December 20, 2019 0

Culling Time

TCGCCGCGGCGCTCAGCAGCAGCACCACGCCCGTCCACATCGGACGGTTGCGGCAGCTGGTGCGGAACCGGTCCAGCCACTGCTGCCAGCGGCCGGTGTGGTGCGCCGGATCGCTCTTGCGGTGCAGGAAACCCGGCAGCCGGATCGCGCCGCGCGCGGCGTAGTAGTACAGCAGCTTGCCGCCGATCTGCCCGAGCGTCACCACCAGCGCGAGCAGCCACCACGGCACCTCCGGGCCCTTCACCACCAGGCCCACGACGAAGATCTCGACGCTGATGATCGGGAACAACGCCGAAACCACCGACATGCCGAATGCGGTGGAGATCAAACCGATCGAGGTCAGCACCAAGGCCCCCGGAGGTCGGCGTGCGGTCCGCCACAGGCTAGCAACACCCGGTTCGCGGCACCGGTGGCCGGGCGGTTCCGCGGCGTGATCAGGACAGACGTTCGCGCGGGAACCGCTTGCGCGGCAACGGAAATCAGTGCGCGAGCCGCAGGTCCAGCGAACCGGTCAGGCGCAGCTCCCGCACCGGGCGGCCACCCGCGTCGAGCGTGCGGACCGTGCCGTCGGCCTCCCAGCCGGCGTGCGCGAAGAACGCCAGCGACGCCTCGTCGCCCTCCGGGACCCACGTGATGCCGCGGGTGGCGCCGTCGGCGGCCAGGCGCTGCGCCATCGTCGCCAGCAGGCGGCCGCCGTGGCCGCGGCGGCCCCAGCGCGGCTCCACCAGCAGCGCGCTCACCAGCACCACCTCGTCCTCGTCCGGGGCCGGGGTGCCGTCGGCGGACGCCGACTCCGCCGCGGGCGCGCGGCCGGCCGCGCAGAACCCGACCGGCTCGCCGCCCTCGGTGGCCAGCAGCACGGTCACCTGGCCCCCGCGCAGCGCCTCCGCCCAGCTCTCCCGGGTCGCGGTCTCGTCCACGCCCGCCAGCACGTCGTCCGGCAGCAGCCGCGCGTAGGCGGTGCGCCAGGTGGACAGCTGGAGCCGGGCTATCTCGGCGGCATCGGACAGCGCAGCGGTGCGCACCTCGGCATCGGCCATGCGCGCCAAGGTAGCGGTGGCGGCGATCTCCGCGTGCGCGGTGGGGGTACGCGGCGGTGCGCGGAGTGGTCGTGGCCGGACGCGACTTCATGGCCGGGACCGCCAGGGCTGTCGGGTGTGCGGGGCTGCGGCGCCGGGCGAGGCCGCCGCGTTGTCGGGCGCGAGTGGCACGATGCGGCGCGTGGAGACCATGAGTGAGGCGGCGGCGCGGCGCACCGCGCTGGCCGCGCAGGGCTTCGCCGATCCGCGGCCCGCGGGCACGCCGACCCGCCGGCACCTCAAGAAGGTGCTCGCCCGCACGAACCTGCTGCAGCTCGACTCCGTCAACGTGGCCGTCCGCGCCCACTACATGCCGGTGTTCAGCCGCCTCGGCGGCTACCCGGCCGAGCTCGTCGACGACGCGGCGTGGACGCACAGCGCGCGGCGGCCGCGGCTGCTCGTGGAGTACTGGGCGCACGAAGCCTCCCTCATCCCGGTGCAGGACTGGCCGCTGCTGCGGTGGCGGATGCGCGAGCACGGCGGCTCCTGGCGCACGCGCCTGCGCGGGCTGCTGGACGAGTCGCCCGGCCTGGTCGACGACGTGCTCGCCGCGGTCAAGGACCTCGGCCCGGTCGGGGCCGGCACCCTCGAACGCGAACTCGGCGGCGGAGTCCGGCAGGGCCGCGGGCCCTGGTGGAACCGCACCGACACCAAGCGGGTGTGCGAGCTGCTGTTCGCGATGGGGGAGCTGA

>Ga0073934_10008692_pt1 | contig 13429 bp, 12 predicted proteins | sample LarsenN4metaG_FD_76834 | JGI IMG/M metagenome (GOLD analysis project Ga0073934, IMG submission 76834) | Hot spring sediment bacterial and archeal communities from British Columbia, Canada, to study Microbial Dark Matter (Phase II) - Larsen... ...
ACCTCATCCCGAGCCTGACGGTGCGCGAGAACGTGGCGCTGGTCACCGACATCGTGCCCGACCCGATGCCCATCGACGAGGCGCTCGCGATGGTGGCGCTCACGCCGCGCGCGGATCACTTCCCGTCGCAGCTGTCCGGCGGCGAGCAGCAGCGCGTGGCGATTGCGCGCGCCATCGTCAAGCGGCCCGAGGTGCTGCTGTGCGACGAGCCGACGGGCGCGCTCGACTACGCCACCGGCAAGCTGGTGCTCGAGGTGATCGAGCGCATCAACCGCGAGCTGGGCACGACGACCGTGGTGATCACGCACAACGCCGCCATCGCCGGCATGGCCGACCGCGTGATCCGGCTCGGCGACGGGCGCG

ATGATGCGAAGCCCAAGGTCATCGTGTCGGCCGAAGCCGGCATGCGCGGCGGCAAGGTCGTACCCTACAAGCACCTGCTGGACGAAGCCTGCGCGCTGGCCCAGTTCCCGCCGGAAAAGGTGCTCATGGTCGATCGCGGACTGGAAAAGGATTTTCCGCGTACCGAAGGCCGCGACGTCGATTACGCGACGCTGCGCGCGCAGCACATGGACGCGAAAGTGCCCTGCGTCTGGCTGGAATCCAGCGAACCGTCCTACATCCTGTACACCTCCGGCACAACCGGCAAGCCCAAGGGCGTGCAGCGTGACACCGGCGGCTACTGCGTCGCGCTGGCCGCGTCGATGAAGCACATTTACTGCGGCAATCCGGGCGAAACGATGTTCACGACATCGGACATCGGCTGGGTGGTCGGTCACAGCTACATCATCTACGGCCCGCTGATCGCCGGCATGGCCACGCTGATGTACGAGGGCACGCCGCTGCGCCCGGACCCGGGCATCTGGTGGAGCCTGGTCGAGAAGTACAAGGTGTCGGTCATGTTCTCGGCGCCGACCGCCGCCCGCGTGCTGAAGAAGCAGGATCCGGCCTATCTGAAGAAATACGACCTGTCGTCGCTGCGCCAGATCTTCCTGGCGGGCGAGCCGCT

first_imgShare Facebook Twitter Google + LinkedIn Pinterest By Victoria G. MyersProgressive Farmer Senior EditorAs fall calving season wraps, many producers avoid the cost of carrying less-productive cows over the winter months by culling the herd. It’s a sensible thing to do, but it’s also traditionally the time of year when the cull market is at its lowest. What are the options this year?Start with a herd assessment. Glenn Selk, Oklahoma State University emeritus Extension animal scientist, stresses this should be a well-informed. Cull cows represent about 20% of the gross income for any commercial cow operation these days.“Ranchers need to make certain cow culling is done properly and profitably,” he says. “Selling cull cows when they will return the most income to the rancher requires knowledge about cull cow health and body condition. Proper cow culling will reduce the chance a cow carcass is condemned at the packing plant and becomes a money drain for the entire beef industry.”MAKE A SMART ASSESSMENTDecide whether or not to cull, based not just on the projected availability of cheap winter feed and space (although these are key consideration) but also on the individual animal’s pluses and minuses for the business as a whole.1. AGE. First, think about longevity. Selk points out data from large ranches in Florida indicates cows are consistent rebreeders through about 8 years of age, with the most consistent decline after the 10-year mark. “Start to watch for reasons to cull a cow at about age 8,” he says. “By the time she is 10, look at her very closely and consider culling. As she reaches her 12th year, plan to cull her before she has health problems, or is in very poor body condition.”Selk adds it’s also important to look at older cows’ mouths, to be sure they are sound and able to harvest the forage needed to maintain body condition and stay strong enough to reproduce.2. CANCER EYE. Eye health is a key area to assess, and it can be one of the more common causes of condemned beef carcasses. Eye tumors often start as small pinkish growths in the eye. Also, be on the lookout for cows with heavy wart infestations around the eye socket.3. FEET AND LEGS. Cows with feet and/or leg issues should be considered early for culling. If culling soon after injury, make sure to follow required withdrawal time post treatment.4. BAD UDDERS. Quality of udders impacts a cow’s productivity and should be part of the cull-assessment. An OSU study found cows with one or two dry quarters had calves with severely reduced weaning weights (50-60 pounds). This is also a heritable trait. Also consider whether udders are “large, funnel-shaped” and/or have weak suspension. Select against these faults to improve the cow herd over time.5. BODY CONDITION. The smart move is to cull a cow long before she is in poor body condition. Thin cows will have much lower salvage value, and they will often decline further in transit. Their inability to remain standing for long periods can lead to bruising, excessive carcass trim, increased condemnations and even death.6. TEMPERAMENT. Just cull those wild cattle, it will make it easier on everyone.7. OPEN COWS. Unless you’ve got a good reason not to, cull open cows or those that don’t fit your calving season.CULL COW MARKETOnce the herd has been assessed for culls, what are analysts saying about pricing and market windows?Tanner Aherin, CattleFax analyst, says there’s a lot of data to help producer’s focus in on what have generally been the best times to sell cull cows.Over the last 20 years, average utility prices for cull cows averaged a 20% break from the January through August high, to the fall low. The last 5 of those years, the drop has been closer to the 25% mark. The cull market has not dipped below $50/cwt since 2010.Many years, retaining ownership on cull cows until February pays dividends for producers. This year Aherin says he still sees risk ahead, but adds there are a couple of factors on the horizon that may be more supportive of this market.“We could get below $50 per hundredweight, but there are a couple of factors more supportive to the market, and prices may not have to get that cheap,” he says. “Dairy margins are improving, so there may not be as many of them on the market. Also, if that Tyson plant comes back on line in the next two months it will open up more space for cows and bulls.”That said, he adds the next 6 to 8 weeks are where he sees the biggest risk ahead, based on seasonal patterns.“We look back over 39 years of data, and three-fourths of the time you add value to cows if you wait. I think that will still be the case this year, although it might not be as significant as it has been in years’ past. But it is likely there will be at least modest profitability in retaining cull cows until later in the winter or early spring.”Like Selk, Aherin stresses this decision has to be individually assessed, operation by operation.“Look at your input costs. Can you add weight economically? Do you have cheap feed needed to add weight? That is the biggest consideration. Also look at whether you have room to winter her for the next few months,” those are the two key questions.Victoria G. Myers can be reached at [email protected] her on Twitter @myersPF(SK/AG)© Copyright 2019 DTN/The Progressive Farmer. All rights reserved.last_img read more